Every man needs and deserves a good woman, but from the constant disrespect and degrading of women, it’s clear not all men can face the reality that man was not created for the woman’s sake, but woman for the man’s sake, and he’s only as good as the woman by his side. Hence, if a man dogs his woman, he aint worth sh*t, and more than likely will never receive the royalties for being a true king.
Degrading of black women has been going on for far too long. “I feel the only heaven for a black man is the black woman,” says Charles Alexander, the director of an upcoming documentary ‘100 Reasons Why Black Women Should Accept the Black Man’s Apology.’
“We’ve had to fight for our survival and our closest allies have been the black woman. Sometimes within that struggle, we tend to hurt the ones closest to us. We have to make up for that.”
The documentary features interviews with black men from across the country delivering sincere apologies towards black women and discussion on three topics: How black men make black women feel about their looks, sacrificing pride for love and healing psychological wounds.
Alexander reached out to black men who were involved in the community from all walks of life and professions ranging individuals working in politics to everyday people in Southeast. The project then moved north as Alexander compiled interviews at a Dr. Cornell West speech at UC Davis. The film’s most ambitious move, however, came toward the east as Alexander and his crew took a road trip to the most recent Million Man March in Washington, DC and spoke with a diverse group of black men from across the nation.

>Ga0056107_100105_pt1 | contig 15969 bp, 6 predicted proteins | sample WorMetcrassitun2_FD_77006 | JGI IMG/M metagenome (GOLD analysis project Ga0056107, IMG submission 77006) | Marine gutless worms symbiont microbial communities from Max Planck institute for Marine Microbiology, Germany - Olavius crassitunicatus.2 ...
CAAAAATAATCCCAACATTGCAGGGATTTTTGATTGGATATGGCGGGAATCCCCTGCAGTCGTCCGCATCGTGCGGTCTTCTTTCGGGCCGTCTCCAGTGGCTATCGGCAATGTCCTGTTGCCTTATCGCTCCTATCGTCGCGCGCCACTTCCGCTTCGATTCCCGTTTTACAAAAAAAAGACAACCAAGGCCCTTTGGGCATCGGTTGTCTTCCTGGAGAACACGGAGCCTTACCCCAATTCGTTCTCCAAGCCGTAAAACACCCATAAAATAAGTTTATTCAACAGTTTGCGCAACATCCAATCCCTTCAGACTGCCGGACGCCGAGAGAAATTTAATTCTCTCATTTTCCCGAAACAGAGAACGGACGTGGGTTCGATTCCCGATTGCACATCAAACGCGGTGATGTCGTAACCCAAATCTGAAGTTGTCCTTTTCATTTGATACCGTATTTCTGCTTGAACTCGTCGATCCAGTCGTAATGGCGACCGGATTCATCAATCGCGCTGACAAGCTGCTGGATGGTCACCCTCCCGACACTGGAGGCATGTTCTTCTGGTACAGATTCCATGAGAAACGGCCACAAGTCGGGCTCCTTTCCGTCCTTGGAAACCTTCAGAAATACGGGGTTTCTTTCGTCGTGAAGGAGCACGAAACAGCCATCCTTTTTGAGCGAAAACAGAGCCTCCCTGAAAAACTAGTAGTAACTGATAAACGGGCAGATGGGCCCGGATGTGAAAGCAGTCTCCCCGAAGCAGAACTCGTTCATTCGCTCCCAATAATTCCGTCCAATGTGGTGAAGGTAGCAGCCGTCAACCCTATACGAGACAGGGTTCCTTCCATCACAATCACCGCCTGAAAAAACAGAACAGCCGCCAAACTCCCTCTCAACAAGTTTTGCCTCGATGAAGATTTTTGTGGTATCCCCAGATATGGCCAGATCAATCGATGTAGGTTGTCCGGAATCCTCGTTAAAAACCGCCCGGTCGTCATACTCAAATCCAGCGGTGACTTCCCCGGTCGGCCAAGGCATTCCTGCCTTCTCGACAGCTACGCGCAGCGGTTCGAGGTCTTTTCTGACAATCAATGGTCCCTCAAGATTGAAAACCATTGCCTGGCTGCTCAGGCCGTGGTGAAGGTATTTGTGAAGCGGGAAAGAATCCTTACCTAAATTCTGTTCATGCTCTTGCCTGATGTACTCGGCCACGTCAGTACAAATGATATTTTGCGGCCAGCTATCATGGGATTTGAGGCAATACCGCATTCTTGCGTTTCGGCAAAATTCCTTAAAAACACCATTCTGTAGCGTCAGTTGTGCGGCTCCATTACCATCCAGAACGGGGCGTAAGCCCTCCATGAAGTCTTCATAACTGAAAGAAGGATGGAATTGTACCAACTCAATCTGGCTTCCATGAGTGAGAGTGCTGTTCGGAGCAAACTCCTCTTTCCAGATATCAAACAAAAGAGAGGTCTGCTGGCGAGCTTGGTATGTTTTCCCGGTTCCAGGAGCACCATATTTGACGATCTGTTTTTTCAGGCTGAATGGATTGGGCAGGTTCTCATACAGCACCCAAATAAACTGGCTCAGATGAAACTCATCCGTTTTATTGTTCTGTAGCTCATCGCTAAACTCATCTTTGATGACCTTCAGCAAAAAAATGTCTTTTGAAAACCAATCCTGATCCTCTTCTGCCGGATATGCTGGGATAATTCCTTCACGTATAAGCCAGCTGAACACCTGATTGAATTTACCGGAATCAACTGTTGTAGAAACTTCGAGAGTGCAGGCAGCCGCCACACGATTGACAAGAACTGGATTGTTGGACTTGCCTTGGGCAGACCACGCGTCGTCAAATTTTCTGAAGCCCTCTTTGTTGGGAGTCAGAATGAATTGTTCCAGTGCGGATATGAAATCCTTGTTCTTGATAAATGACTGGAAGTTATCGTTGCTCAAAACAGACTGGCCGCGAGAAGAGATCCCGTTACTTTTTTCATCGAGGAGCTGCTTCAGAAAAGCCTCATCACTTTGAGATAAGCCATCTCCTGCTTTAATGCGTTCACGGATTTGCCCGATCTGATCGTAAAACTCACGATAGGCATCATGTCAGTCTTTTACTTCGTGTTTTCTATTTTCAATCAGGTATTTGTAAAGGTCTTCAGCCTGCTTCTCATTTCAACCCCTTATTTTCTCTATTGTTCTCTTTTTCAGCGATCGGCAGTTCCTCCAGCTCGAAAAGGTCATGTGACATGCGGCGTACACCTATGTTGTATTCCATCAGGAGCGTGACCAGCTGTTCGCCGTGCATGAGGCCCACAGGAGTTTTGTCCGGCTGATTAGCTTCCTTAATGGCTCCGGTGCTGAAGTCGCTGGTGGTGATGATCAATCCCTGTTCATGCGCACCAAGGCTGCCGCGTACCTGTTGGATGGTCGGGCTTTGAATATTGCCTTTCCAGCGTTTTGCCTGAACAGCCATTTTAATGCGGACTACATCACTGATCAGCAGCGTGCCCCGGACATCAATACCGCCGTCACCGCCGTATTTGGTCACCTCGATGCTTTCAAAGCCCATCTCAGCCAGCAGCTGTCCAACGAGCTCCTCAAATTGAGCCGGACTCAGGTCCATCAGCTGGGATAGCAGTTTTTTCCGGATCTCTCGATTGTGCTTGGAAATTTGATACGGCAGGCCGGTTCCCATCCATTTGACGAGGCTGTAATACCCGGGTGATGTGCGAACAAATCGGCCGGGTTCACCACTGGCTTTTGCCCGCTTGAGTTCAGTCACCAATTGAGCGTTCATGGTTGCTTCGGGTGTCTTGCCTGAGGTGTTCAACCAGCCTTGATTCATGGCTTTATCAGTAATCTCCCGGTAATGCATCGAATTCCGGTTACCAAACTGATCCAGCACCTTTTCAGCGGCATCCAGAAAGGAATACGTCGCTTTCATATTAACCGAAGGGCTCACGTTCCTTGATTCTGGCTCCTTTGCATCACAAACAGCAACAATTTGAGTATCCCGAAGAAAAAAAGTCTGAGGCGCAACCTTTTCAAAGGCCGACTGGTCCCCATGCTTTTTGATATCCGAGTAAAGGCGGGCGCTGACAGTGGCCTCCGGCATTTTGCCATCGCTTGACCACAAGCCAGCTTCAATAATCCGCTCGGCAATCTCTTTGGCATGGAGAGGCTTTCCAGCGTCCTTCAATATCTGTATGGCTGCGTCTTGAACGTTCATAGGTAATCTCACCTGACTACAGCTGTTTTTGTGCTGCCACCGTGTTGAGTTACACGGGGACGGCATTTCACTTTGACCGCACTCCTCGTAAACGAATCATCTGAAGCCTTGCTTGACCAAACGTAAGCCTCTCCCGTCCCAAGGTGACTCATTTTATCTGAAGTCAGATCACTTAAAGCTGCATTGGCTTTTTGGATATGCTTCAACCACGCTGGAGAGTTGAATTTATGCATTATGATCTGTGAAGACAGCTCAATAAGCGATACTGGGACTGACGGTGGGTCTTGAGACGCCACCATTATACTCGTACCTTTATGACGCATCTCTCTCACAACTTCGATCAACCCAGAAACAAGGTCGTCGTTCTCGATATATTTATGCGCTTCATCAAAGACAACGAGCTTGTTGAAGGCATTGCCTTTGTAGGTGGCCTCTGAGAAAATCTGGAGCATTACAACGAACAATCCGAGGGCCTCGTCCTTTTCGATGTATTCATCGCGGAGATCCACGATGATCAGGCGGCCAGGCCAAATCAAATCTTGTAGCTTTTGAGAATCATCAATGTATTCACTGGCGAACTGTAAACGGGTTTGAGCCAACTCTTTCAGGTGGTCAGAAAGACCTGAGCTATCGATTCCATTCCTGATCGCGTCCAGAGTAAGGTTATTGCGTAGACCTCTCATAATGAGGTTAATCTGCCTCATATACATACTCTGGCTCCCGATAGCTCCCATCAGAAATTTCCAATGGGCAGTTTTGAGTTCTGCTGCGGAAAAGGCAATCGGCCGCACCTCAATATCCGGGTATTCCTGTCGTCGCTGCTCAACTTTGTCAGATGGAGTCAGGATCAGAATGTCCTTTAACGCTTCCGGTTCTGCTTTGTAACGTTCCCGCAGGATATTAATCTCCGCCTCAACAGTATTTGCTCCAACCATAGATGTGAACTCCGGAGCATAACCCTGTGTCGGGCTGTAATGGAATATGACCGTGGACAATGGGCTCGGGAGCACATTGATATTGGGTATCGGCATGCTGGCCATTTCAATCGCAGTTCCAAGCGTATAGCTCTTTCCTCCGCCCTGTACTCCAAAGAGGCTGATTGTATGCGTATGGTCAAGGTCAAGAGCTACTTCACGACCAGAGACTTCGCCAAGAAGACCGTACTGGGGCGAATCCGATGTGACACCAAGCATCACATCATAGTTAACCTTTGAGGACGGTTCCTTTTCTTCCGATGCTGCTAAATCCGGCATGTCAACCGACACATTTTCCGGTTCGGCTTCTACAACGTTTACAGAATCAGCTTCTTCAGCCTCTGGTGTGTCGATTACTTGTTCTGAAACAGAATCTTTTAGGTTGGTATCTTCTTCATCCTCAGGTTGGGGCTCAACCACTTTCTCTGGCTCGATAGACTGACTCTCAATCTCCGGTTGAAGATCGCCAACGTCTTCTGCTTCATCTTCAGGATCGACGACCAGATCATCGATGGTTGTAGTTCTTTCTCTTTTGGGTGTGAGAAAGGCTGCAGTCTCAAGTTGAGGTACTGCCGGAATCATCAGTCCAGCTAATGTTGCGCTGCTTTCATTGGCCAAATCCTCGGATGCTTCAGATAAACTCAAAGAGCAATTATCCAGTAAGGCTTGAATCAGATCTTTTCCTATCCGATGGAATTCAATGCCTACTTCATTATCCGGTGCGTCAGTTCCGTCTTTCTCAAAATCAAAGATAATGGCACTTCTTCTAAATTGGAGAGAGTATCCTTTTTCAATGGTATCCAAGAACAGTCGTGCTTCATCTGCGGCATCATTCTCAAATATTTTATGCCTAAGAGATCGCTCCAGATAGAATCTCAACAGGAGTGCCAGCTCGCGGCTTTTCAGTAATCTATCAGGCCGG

“The film is meant to give men a stepping stone. If they can be inspired by other black men around the country for stepping forward and trying to heal the wounds that we’ve given to black women then we’ve done our job,” said Alexander.
His team of producers and editors plan on releasing the book version of the project entitled ‘100 Reason’s Why Black Men owe Black Women an Apology’ and the documentary at a Black Men United event to honor 50 women in the community for the work they’ve done.